Clinical Research Papers:
Predictive value of hematological markers of systemic inflammation for managing cervical cancer
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Lin Wang1, Jing Jia1, Lu Lin1, Junying Guo1, Xingming Ye1, Xiongwei Zheng1,* and Ying Chen1,*
1 Fujian Provincial Cancer Hospital, The Affiliated Cancer Hospital of Fujian Medical University, Fuzhou, China
* These authors have contributed equally to this work
Ying Chen, email:
Xiongwei Zheng, email:
Keywords: Cervical cancer, metastasis, neutrophil/lymphocyte ratio, platelet/ lymphocyte ratio
Received: March 27, 2016 Accepted: January 16, 2017 Published: January 26, 2017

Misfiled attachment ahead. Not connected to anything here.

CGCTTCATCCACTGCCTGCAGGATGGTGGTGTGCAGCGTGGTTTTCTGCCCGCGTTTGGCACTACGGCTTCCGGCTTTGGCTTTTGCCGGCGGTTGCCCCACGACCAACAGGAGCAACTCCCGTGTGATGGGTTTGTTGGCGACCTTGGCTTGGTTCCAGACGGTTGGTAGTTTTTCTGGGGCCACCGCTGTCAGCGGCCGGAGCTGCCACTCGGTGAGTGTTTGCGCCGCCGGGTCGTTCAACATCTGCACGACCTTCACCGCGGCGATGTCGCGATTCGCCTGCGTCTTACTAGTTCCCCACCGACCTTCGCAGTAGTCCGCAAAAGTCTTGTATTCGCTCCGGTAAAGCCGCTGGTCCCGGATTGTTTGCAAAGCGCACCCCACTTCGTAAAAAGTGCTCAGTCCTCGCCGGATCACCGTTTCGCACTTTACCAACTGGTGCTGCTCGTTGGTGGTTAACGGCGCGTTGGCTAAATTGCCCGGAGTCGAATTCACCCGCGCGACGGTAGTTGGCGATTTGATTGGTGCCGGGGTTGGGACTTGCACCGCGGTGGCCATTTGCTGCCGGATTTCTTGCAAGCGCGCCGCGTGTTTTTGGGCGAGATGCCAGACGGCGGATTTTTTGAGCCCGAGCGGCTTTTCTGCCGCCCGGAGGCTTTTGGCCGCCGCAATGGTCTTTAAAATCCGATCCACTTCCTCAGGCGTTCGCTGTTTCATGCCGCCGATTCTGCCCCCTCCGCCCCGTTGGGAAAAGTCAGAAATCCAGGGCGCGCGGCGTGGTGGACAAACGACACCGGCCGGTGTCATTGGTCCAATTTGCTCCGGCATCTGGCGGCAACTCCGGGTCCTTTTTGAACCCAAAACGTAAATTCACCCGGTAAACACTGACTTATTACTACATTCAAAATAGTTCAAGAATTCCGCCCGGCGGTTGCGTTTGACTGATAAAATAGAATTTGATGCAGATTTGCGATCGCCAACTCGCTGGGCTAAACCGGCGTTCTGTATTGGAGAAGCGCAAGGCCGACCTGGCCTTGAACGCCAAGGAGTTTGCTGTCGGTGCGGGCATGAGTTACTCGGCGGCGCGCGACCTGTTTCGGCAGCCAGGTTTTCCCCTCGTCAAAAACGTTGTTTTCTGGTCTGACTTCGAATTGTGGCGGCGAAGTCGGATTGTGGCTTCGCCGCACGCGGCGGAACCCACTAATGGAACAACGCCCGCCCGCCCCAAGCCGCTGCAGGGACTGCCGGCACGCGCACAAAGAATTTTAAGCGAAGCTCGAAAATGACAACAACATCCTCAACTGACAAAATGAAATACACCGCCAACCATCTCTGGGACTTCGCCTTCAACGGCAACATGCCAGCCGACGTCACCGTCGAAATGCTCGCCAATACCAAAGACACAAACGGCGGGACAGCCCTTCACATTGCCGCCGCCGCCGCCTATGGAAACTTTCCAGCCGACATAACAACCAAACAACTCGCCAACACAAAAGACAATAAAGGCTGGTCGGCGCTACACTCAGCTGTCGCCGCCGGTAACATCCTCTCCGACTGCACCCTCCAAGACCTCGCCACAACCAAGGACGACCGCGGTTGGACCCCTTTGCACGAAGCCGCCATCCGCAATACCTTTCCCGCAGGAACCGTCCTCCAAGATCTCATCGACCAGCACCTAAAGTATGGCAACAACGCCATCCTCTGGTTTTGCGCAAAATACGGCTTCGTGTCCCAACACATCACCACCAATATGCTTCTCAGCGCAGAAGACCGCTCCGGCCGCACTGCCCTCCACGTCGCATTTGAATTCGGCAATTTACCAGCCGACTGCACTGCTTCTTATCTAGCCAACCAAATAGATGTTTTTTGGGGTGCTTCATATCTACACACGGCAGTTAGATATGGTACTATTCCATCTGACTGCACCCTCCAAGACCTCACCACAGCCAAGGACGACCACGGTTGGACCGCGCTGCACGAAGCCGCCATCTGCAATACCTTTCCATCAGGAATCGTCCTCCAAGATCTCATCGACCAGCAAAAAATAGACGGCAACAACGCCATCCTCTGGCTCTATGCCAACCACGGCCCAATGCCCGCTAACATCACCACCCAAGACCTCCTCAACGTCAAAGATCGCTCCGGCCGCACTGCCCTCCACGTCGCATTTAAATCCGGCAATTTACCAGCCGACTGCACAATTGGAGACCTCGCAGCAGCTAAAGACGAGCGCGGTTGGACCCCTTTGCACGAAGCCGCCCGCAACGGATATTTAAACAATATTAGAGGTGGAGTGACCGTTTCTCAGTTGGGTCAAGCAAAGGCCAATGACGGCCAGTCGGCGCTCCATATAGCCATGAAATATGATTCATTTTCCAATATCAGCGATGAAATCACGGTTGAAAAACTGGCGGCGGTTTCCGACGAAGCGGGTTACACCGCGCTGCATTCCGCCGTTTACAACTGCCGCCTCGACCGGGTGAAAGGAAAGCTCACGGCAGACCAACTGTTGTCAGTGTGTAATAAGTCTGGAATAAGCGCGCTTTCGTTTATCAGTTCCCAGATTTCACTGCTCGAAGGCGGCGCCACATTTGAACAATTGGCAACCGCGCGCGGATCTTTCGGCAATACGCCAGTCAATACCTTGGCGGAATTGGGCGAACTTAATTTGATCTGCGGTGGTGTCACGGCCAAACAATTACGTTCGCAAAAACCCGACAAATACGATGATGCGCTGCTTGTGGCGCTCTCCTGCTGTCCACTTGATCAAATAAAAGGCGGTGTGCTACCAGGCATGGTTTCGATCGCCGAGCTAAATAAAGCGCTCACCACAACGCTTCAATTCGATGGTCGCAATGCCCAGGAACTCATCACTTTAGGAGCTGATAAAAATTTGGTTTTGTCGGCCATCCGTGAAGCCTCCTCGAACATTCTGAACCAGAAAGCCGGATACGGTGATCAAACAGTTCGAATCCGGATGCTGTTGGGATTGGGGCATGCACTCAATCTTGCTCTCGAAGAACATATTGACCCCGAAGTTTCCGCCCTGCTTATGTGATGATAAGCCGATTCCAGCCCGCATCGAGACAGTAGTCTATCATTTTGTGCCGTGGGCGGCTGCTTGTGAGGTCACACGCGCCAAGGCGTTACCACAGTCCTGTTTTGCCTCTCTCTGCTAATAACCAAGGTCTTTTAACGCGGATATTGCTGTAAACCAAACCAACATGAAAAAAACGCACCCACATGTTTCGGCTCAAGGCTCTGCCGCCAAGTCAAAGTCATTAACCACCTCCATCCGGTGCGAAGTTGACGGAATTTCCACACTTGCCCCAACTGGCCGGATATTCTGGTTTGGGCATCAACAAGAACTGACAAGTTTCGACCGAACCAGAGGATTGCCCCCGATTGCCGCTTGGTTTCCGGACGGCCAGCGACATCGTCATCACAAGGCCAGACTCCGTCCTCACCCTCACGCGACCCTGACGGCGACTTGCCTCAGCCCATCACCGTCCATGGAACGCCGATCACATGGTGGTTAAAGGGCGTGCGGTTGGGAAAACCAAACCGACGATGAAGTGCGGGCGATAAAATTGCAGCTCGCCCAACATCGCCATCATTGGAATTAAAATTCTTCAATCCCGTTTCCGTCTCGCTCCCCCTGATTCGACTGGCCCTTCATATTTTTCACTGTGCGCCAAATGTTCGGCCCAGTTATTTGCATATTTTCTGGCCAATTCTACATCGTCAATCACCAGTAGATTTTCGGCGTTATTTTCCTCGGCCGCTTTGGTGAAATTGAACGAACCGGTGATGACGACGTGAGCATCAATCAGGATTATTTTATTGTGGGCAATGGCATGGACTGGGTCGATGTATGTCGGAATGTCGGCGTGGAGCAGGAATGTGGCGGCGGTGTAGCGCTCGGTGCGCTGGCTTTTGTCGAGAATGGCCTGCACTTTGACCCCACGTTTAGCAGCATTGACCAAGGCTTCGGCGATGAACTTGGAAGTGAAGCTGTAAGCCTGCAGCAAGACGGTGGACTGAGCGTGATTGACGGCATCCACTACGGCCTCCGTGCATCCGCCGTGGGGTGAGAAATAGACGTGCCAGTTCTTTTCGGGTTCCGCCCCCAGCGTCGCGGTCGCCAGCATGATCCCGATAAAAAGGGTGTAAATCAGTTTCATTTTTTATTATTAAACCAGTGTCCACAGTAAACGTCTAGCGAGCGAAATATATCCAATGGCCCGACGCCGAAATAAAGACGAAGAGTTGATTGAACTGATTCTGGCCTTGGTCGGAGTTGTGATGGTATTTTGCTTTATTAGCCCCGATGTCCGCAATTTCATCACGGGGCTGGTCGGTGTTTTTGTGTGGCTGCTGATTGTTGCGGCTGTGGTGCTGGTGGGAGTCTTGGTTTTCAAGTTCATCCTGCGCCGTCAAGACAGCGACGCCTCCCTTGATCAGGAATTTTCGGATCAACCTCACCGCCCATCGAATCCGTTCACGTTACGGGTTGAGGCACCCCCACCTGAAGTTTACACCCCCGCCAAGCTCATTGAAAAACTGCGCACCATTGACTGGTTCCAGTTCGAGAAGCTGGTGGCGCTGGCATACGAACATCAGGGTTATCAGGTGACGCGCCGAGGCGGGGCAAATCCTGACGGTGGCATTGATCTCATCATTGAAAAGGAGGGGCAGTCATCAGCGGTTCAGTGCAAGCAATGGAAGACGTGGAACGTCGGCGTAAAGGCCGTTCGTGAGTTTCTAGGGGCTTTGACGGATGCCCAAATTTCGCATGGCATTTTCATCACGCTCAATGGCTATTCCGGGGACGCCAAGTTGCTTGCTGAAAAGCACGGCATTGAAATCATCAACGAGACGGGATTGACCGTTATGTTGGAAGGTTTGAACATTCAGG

The neutrophil/lymphocyte ratio (NLR), platelet/lymphocyte ratio (PLR), and red cell distribution width (RDW) are markers of systemic inflammation with prognostic significance for cancers. The aim of the study was to investigate the predictive significance of pretreatment values of NLR, PLR, and RDW in cervical cancer. We retrospectively analyzed 515 patients with cancer. Median values of NLR and PLR were higher in patients with cancer compared with controls and were consistently elevated during tumor progression, while the RDW was uninformative. Increased NLR was associated with lymph node (LN) metastasis and depth of stromal infiltration, and increased PLR correlated only with LN metastasis. The pretreatment NLR or PLR value was a significant predictor of LN metastasis, which enhanced when NLR and PLR values were combined. Further, NLR and PLR were as effective as squamous cell carcinoma antigen (SCC-Ag) for predicting distant tumor metastasis. However, no prognostic significance of NLR or PLR was found in the patients with early cancer stages. Our study suggested that pretreatment values of NLR and PLR might be helpful to predict the presence of distant and LN metastasis in patients with cervical carcinoma, but not adequate prognostic factors for early stage patients.
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